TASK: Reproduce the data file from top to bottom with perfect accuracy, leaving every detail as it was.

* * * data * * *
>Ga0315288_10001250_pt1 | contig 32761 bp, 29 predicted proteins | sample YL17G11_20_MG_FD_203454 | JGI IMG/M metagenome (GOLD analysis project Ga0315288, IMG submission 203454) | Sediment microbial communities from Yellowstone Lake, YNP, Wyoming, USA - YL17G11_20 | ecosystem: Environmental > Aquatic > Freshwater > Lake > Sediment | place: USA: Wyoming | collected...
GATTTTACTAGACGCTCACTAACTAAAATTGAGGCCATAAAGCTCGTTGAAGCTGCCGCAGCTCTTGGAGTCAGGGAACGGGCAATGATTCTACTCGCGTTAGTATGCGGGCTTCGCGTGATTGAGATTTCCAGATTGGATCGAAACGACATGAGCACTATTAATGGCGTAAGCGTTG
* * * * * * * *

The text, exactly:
>Ga0315288_10001250_pt1 | contig 32761 bp, 29 predicted proteins | sample YL17G11_20_MG_FD_203454 | JGI IMG/M metagenome (GOLD analysis project Ga0315288, IMG submission 203454) | Sediment microbial communities from Yellowstone Lake, YNP, Wyoming, USA - YL17G11_20 | ecosystem: Environmental > Aquatic > Freshwater > Lake > Sediment | place: USA: Wyoming | collected...
GATTTTACTAGACGCTCACTAACTAAAATTGAGGCCATAAAGCTCGTTGAAGCTGCCGCAGCTCTTGGAGTCAGGGAACGGGCAATGATTCTACTCGCGTTAGTATGCGGGCTTCGCGTGATTGAGATTTCCAGATTGGATCGAAACGACATGAGCACTATTAATGGCGTAAGCGTTG